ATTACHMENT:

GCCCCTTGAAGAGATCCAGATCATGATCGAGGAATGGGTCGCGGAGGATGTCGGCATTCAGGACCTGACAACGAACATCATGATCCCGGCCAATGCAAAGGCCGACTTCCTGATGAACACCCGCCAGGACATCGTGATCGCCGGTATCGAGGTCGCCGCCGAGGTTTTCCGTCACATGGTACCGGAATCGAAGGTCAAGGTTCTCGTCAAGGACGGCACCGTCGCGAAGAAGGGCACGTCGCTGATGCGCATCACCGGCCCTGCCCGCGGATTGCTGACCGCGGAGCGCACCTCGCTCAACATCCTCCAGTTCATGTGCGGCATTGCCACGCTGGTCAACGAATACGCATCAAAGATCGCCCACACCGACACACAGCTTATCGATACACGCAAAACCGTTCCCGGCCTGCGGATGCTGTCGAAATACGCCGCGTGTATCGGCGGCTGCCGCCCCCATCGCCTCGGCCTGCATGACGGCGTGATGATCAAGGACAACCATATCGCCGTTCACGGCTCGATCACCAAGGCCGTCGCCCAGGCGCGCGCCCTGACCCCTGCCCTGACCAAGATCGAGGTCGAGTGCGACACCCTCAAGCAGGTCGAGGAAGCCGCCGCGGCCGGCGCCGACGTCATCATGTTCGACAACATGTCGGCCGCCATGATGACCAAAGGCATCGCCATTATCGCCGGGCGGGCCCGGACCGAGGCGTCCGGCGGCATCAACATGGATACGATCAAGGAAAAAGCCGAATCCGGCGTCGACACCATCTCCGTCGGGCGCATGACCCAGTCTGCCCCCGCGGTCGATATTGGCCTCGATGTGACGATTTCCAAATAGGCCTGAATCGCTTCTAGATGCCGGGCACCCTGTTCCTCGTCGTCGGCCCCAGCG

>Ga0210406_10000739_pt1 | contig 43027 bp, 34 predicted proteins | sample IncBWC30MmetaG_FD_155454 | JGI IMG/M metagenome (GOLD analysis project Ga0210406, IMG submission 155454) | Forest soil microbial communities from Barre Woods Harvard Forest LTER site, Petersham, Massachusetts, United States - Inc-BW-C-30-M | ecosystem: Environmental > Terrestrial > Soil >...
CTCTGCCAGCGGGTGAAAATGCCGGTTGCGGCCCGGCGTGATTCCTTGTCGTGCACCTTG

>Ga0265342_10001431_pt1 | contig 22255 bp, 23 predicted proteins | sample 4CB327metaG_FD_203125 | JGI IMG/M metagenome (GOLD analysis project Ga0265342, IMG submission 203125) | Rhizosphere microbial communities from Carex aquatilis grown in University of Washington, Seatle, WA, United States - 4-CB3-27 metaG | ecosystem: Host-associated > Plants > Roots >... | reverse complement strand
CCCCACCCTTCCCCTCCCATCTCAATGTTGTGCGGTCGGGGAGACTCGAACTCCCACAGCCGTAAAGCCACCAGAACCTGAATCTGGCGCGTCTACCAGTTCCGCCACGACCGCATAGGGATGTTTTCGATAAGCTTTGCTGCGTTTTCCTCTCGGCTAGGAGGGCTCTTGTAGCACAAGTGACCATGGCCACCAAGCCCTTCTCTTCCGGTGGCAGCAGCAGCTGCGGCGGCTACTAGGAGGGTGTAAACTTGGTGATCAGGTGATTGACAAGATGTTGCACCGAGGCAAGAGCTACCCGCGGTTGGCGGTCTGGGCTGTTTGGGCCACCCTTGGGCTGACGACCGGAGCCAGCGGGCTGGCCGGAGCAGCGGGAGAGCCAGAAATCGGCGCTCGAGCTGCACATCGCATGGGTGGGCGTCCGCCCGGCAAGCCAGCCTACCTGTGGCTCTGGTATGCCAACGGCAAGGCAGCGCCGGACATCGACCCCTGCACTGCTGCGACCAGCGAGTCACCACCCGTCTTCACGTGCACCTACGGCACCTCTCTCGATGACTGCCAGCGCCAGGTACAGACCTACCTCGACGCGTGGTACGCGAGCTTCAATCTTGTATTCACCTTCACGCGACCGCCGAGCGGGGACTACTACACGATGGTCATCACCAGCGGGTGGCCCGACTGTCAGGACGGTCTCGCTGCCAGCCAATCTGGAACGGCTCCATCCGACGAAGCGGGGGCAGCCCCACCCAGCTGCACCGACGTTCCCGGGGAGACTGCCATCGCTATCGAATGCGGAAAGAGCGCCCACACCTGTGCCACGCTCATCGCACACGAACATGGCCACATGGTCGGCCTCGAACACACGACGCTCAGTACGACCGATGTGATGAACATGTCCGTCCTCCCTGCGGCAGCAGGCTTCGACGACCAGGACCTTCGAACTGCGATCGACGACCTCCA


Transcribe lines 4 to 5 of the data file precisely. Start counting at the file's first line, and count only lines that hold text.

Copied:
>Ga0265342_10001431_pt1 | contig 22255 bp, 23 predicted proteins | sample 4CB327metaG_FD_203125 | JGI IMG/M metagenome (GOLD analysis project Ga0265342, IMG submission 203125) | Rhizosphere microbial communities from Carex aquatilis grown in University of Washington, Seatle, WA, United States - 4-CB3-27 metaG | ecosystem: Host-associated > Plants > Roots >... | reverse complement strand
CCCCACCCTTCCCCTCCCATCTCAATGTTGTGCGGTCGGGGAGACTCGAACTCCCACAGCCGTAAAGCCACCAGAACCTGAATCTGGCGCGTCTACCAGTTCCGCCACGACCGCATAGGGATGTTTTCGATAAGCTTTGCTGCGTTTTCCTCTCGGCTAGGAGGGCTCTTGTAGCACAAGTGACCATGGCCACCAAGCCCTTCTCTTCCGGTGGCAGCAGCAGCTGCGGCGGCTACTAGGAGGGTGTAAACTTGGTGATCAGGTGATTGACAAGATGTTGCACCGAGGCAAGAGCTACCCGCGGTTGGCGGTCTGGGCTGTTTGGGCCACCCTTGGGCTGACGACCGGAGCCAGCGGGCTGGCCGGAGCAGCGGGAGAGCCAGAAATCGGCGCTCGAGCTGCACATCGCATGGGTGGGCGTCCGCCCGGCAAGCCAGCCTACCTGTGGCTCTGGTATGCCAACGGCAAGGCAGCGCCGGACATCGACCCCTGCACTGCTGCGACCAGCGAGTCACCACCCGTCTTCACGTGCACCTACGGCACCTCTCTCGATGACTGCCAGCGCCAGGTACAGACCTACCTCGACGCGTGGTACGCGAGCTTCAATCTTGTATTCACCTTCACGCGACCGCCGAGCGGGGACTACTACACGATGGTCATCACCAGCGGGTGGCCCGACTGTCAGGACGGTCTCGCTGCCAGCCAATCTGGAACGGCTCCATCCGACGAAGCGGGGGCAGCCCCACCCAGCTGCACCGACGTTCCCGGGGAGACTGCCATCGCTATCGAATGCGGAAAGAGCGCCCACACCTGTGCCACGCTCATCGCACACGAACATGGCCACATGGTCGGCCTCGAACACACGACGCTCAGTACGACCGATGTGATGAACATGTCCGTCCTCCCTGCGGCAGCAGGCTTCGACGACCAGGACCTTCGAACTGCGATCGACGACCTCCA